Who said Country music rocks in Texas only. Who said country music is an old hat. I bet you need to take a walk somewhere..
When you are walking along the streets within Nairobi Central Business District around a warm afternoon, you are susceptible to come across a tall dark man dressed in a romantic smile. Holding a huge wooden jazz guitar. Dressed in Old fashion ranch boots, a half coat,probably jeans and a Spanish polbano like the Texas Cowboys or the Mexican horse ranchers. You need to stop for a minute or ten and listen to his funky performance then definitely you are free to head your whereabouts in a smile. This man is Sam Kule.
Born in Choha Village of Bweka just near the boarder of Uganda, this golden-voiced street musician and guitarist is just the new replica of Kenny Rogers and Michael Jackson in Town. For those who are married to country music, pop, soul, Rnb, jazz and blues probably know what is talked about here. It’s Unarguable a relief that there is no oblivion for this sanctum of music in his hands.
Kule says he grew up and fell in love with music but it never hit his mind that he would get inspired to perform in the streets. “I started singing in primary school” he explains. In 2015 he officially sunk into street music and decided it was the way to go. Singing from shop to shop wasn’t efficient enough. The streets within Nairobi City were his next choice. Here space and massive audience was a sure bet for him and for sure all the glares and ears were mesmerized by his voice. By-passers stop to feel the funky music, drivers pull over to enjoy the full enchantment of his voice.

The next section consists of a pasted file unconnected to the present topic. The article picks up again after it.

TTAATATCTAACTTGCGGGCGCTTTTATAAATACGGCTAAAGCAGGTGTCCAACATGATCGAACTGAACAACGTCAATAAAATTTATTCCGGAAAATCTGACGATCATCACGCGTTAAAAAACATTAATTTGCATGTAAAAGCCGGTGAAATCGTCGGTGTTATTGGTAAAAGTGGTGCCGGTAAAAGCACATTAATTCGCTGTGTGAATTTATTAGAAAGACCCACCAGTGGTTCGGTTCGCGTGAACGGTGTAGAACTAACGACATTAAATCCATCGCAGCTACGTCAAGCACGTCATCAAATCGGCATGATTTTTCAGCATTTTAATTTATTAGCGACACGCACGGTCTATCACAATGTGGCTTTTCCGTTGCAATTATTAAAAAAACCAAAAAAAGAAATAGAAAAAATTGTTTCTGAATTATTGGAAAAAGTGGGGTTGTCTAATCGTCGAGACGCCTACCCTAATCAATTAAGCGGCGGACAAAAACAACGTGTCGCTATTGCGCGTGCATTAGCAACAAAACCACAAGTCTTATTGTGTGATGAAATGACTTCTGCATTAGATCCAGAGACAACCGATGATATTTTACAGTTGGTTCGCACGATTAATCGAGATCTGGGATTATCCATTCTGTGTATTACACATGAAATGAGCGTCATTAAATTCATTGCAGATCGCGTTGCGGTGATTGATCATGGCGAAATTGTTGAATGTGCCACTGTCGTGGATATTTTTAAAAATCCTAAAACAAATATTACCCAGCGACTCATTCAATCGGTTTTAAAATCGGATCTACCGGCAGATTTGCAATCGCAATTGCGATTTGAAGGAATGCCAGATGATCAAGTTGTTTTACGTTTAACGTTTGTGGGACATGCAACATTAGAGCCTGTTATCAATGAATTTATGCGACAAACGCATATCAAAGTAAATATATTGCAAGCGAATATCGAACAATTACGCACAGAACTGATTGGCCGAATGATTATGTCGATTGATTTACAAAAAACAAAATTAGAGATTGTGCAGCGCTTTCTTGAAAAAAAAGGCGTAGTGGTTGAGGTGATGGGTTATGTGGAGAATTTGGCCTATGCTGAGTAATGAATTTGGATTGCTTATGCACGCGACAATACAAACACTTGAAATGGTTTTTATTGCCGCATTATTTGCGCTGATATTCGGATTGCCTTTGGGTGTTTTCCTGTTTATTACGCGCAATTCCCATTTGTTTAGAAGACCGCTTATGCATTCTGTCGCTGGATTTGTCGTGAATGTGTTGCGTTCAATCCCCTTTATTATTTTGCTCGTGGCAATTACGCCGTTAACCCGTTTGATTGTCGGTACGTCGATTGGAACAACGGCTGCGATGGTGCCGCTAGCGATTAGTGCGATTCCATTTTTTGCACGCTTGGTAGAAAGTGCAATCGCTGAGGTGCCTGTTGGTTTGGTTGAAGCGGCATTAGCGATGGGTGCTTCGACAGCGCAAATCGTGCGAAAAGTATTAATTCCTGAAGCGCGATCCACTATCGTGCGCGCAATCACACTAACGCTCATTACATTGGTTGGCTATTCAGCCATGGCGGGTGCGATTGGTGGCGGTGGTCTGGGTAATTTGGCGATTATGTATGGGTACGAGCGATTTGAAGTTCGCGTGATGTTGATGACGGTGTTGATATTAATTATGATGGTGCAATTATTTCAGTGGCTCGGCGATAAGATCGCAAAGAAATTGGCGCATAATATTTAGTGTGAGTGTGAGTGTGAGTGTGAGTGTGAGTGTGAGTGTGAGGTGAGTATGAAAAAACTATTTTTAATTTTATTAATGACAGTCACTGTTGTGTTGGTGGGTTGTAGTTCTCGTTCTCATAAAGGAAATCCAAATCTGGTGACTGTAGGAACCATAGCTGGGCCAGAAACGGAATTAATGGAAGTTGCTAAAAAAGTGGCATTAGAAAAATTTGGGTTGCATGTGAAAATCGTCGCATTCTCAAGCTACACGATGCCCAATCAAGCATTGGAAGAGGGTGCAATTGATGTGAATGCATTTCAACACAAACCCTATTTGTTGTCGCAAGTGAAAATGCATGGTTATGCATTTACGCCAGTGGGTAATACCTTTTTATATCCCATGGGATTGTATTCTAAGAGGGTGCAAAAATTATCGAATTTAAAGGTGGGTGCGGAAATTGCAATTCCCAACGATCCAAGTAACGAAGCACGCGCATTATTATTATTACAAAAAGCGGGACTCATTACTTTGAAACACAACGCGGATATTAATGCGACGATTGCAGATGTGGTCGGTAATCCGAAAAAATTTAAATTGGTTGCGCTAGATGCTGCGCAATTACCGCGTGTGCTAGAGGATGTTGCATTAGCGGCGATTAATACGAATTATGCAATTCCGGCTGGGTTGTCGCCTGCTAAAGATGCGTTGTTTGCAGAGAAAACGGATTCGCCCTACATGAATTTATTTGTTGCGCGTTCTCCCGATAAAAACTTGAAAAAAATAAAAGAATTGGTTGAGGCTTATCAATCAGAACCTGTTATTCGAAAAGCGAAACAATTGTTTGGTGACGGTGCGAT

But let’s ask, how does Kule make his music? “The song writes itself.” He explains in his documentary ‘This is Sam Kule’.
We all know performing in the streets is not a walk in the park especially doing music wich is struggling to fit in the 21st century in this predominant reggae and hip hop world. A handful would go for that as a profession,but Kule always wears a smile perhaps this adds more light to his performance as he says “Your not fully dressed without a smile.” And as his hopes for a light at the end of the tunnel is growing brighter, it doesn’t seem like Kule wants to give in to failure or stop “Our time will come we will appear on their screens.”
Have you listened to his ‘Kachumbari song’? this is a romantic stunner among others of his own hits like ‘Beba beba’ ‘ Life is a choice’ ‘When leaders flight’ and his ‘hero’ cover by Enrique inglesias. Kule is also a proud man singing president Kenyatta a song during his 59th birthday.
Nothings come on a silver lining. Challenges are inevitable and as any other artist, Kule is exposed as much. He narrates of over-using his voice to create a nice flow,often hurting his fingers when beating the guitar for long and ofcourse the noisy cars in the Nairobi streets are nothing to easily avoid. Nevertheless this does not allow him to lower the tool “Sometimes I play music and forget that I am starving, I play music and forget that I am hungry, music is like everything to me.” He explains in his documentary.
And what’s his advice to other talented musicians out there “Music is like a raw material, a guitar is like a factory” we all know how this two lead to. “If you keep your music in the mind, if you keep your music in the house, it will rust just like a guitar can rust.” Kule concludes.And the look on his face proves that he is just on fire and nothing will put it out.
Image : Jessy Junction